B. Objectives of Shrink-Wrap and Click-Wrap Licenses

1. Avoidance of the First Sale Doctrine

{6}Computer hardware manufacturers and software publishers rely heavily on shrink-wrap and click-wrap licenses to achieve a variety of objectives.[16] First, the licensing of software or hardware avoids the application of the Copyright Act's first sale doctrine, which permits a purchaser of a copy of a copyrighted work to transfer or sell that copy of the copyrighted work.[17] If the first sale doctrine were applied to transfers of software in the commercial marketplace, software vendors likely would lose considerable amounts of revenue as the original purchaser could sell his or her copy or could lend it to someone who might illegally duplicate it.[18] The use of a license, in contrast to a sale that transfers ownership, restricts the user in transferring the software to others. Therefore, the licensing approach maximizes revenue, avoids software piracy, and obviates the need for the licensor to enforce its copyrights through infringement actions.[19]

2. Minimization of Transaction and Product Costs

{7}Shrink-wrap and click-wrap licenses, as standard form agreements used in a mass market setting, reduce transaction costs between software publishers and consumers.[20] If the law required software publishers to negotiate licenses with each consumer, the publisher's transaction costs would increase substantially. These increased costs would then be passed on to consumers in the form of higher software costs.[21] Consequently, shrink-wrap and click-wrap licenses allow software publishers to sell more software to more consumers at cheaper prices.

3. Imposition of Limitations on Liability

{8}Software vendors also use licenses to apprise users of warranties made with respect to the software and to disclaim such warranties. The expression and disclaimer of warranties in the license enable the software vendor to comply with Uniform Commercial Code ("UCC") rules on notice and disclaimer of warranties.[22] Additionally, many shrink-wrap and click-wrap licenses contain forum selection clauses, governing law clauses, and limitations on damages clauses, all of which are designed to minimize liability and litigation costs.[23]


{9}The law governing shrink-wrap licenses has changed significantly over the last ten years. The development of case law in this area occurred in two distinct stages. Judicial hostility toward shrink-wrap licenses marked the first stage under which the licenses were not enforced pursuant to Article 2 of the Uniform Commercial Code.[24] The second stage involved judicial recognition of the pervasiveness of shrink-wrap licenses, their indispensability to the rapidly expanding information technology industry, and the urgent need to enforce such licenses in order to maintain low prices for consumers of computer hardware or software.[25] These two stages are examined more fully below.

A. Invalidation of Shrink-Wrap Licenses Under Article 2 of the UCC

{10}The Third Circuit Court of Appeals in Step-Saver Data Sys., Inc. v. Wyse Tech.[26] issued the first sweeping decision invalidating shrink-wrap licenses under the UCC. The contracting parties in Step-Saver, Step-Saver Data Systems and The Software Link ("TSL"), engaged in negotiations over the phone. Step-Saver then sent a purchase order to TSL, who then delivered the software with an invoice.[27] A shrink-wrap license accompanied the delivered software and contained, among others, the following terms: (i) a disclaimer of all express and implied warranties; (ii) an integration clause asserting that the license is part of the parties' contract; and (iii) a statement asserting that the opening of the package constituted acceptance of the license's terms and conditions.[28] Step-Saver Data Systems then experienced substantial problems with the software provided by TSL and brought suit against TSL.[29]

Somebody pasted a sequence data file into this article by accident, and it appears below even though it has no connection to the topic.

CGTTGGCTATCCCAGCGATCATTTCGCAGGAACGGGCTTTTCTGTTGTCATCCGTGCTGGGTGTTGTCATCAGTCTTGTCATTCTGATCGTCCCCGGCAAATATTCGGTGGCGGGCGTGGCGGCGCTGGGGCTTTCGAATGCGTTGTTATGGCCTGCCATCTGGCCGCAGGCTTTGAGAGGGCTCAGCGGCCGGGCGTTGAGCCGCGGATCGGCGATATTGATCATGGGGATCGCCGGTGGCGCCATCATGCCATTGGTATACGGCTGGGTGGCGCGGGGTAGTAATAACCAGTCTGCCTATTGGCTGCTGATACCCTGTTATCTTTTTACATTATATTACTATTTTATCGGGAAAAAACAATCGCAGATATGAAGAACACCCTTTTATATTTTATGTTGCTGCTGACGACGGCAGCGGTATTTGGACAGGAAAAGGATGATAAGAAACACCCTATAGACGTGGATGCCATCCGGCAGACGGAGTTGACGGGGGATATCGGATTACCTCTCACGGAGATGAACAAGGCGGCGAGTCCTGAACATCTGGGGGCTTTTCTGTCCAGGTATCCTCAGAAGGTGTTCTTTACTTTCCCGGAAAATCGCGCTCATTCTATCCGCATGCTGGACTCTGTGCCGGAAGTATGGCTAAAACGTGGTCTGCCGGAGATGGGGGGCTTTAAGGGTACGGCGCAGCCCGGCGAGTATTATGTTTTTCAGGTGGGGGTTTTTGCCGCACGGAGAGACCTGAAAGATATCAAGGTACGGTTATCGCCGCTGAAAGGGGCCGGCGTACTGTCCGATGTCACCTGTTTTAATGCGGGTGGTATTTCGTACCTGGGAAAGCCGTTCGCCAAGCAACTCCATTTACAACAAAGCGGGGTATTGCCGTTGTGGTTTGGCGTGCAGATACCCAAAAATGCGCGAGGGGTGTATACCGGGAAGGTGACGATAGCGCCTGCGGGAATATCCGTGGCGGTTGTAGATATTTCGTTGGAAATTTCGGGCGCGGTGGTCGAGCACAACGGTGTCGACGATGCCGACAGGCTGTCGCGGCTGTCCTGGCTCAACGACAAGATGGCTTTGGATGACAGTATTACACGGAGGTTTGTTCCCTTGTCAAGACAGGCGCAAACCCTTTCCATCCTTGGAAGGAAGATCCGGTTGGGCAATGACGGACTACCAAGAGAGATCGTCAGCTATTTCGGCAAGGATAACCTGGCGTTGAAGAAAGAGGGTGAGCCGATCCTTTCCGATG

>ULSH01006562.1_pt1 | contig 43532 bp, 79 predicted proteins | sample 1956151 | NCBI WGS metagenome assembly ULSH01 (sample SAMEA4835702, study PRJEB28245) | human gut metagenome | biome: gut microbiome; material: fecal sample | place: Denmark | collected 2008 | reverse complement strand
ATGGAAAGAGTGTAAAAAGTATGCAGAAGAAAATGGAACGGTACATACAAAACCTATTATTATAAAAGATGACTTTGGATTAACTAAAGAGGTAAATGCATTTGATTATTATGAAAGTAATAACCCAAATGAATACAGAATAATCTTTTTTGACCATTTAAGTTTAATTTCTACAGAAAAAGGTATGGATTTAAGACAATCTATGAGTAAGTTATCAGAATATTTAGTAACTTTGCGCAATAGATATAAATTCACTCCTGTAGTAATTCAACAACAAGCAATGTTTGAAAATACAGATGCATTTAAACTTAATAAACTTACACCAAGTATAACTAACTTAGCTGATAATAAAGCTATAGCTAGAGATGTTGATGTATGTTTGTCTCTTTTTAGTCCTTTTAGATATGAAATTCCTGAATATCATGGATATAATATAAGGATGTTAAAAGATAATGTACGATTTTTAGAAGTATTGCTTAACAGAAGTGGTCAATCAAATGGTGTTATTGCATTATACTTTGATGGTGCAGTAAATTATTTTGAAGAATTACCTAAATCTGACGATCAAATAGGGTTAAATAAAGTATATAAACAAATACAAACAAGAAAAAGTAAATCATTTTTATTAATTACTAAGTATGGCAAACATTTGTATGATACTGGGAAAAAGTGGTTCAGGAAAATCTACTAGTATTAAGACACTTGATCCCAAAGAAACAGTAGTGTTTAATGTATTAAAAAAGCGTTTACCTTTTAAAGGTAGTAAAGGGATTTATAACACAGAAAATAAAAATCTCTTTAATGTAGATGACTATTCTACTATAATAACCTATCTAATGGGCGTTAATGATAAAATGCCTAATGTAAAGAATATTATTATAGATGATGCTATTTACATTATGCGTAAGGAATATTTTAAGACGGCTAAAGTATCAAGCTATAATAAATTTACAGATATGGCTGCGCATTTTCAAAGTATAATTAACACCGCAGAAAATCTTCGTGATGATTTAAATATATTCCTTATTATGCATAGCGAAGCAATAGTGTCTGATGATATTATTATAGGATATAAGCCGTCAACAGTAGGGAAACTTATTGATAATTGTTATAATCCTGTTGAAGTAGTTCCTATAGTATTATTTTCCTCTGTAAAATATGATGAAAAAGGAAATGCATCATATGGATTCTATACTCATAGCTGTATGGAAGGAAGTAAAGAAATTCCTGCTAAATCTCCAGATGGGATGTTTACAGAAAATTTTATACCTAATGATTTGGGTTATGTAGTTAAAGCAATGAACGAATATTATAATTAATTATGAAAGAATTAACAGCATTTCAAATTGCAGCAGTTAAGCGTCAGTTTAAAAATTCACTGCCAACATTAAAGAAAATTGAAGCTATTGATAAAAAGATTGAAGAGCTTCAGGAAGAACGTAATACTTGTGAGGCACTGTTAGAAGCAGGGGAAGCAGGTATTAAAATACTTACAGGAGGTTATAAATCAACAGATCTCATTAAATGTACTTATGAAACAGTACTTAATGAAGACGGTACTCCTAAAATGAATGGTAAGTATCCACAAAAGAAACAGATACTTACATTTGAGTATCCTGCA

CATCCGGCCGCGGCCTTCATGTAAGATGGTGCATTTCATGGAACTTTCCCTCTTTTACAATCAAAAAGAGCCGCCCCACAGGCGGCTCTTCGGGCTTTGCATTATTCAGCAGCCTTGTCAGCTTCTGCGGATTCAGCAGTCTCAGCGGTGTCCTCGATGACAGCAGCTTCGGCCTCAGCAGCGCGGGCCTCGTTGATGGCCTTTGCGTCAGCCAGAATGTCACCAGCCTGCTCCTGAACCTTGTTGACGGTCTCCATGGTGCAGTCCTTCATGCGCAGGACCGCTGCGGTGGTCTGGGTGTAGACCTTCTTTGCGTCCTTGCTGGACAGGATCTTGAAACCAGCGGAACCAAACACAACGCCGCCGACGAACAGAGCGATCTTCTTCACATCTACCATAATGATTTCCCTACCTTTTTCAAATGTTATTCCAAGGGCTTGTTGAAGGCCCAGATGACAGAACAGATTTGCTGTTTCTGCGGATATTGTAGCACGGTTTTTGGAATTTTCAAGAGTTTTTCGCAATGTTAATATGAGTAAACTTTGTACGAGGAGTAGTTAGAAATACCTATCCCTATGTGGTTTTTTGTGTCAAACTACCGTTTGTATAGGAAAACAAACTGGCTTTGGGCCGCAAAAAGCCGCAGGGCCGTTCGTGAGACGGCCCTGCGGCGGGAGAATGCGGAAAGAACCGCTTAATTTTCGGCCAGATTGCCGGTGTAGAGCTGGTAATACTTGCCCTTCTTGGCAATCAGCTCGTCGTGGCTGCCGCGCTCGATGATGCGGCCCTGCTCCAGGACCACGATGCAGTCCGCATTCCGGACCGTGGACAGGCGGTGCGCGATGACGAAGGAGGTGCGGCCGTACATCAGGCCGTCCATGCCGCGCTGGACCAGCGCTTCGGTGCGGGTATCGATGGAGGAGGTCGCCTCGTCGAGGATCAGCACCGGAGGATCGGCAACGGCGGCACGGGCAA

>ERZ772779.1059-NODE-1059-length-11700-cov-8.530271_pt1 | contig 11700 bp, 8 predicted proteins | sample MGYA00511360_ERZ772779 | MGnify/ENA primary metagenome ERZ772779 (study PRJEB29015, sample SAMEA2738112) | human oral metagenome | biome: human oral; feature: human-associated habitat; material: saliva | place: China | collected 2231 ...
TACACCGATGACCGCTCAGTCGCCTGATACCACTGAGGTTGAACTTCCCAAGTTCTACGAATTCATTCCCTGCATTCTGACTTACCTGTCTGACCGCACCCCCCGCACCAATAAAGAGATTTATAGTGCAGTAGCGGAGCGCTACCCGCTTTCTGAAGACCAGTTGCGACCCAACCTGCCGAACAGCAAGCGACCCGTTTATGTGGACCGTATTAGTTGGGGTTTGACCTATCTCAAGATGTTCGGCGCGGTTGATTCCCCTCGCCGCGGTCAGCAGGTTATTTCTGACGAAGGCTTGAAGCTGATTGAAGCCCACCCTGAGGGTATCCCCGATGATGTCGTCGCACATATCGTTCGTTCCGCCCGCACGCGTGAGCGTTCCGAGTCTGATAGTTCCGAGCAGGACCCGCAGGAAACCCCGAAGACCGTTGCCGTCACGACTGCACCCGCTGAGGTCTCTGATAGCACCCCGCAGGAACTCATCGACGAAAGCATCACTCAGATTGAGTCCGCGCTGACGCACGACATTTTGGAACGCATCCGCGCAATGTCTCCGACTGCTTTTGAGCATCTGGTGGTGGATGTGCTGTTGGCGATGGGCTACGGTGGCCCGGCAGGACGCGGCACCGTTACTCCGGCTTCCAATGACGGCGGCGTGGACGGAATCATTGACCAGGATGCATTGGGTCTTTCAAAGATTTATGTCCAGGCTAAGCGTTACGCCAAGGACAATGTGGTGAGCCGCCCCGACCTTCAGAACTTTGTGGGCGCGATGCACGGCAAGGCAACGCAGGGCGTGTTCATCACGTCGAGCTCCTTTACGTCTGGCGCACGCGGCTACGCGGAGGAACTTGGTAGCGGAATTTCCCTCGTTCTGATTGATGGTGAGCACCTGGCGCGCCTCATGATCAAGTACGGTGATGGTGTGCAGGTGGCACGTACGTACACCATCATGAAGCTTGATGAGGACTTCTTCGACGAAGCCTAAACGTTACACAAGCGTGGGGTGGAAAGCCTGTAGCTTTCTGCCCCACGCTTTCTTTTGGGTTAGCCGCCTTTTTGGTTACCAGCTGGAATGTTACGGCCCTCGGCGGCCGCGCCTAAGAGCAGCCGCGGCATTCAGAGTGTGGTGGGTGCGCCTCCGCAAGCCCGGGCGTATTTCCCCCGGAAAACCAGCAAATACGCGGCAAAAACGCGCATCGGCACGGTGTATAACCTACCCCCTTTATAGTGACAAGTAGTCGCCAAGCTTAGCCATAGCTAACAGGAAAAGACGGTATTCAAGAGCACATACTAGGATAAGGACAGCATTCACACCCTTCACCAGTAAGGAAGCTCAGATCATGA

{11}The Third Circuit analyzed the shrink-wrap license under section 2-207 of the UCC.[30] Under section 2-207, an additional matter will be considered a conditional acceptance when the proponent of the additional term conditions acceptance of the contract as a whole on the other party's acceptance of the additional term or terms.[31] If the proposal for an additional term is not considered a conditional acceptance, the additional term will be analyzed under section 2-209, which governs modifications to already-existing contracts.[32]

{12}The court concluded that TSL never indicated that its acceptance of the contract as a whole depended upon the acceptance by Step-Saver Data Systems of the new terms contained in the shrink-wrap license.[33] Therefore, the "consent by opening" language in the shrink-wrap license was insufficient to constitute a conditional acceptance under section 2-207.[34]

{13}The court further observed that section 2-207 requires the recipient of the additional term to expressly consent to the new term.[35] If the recipient party merely proceeds with the contract without affirmatively communicating its assent to the additional term, the writing containing the additional term is not considered part of the contract if the new term would materially alter the contract.[36] Accordingly, the court held that the license could not be enforced as part of the contract because the terms contained in the shrink-wrap license materially altered the contract between the parties.[37]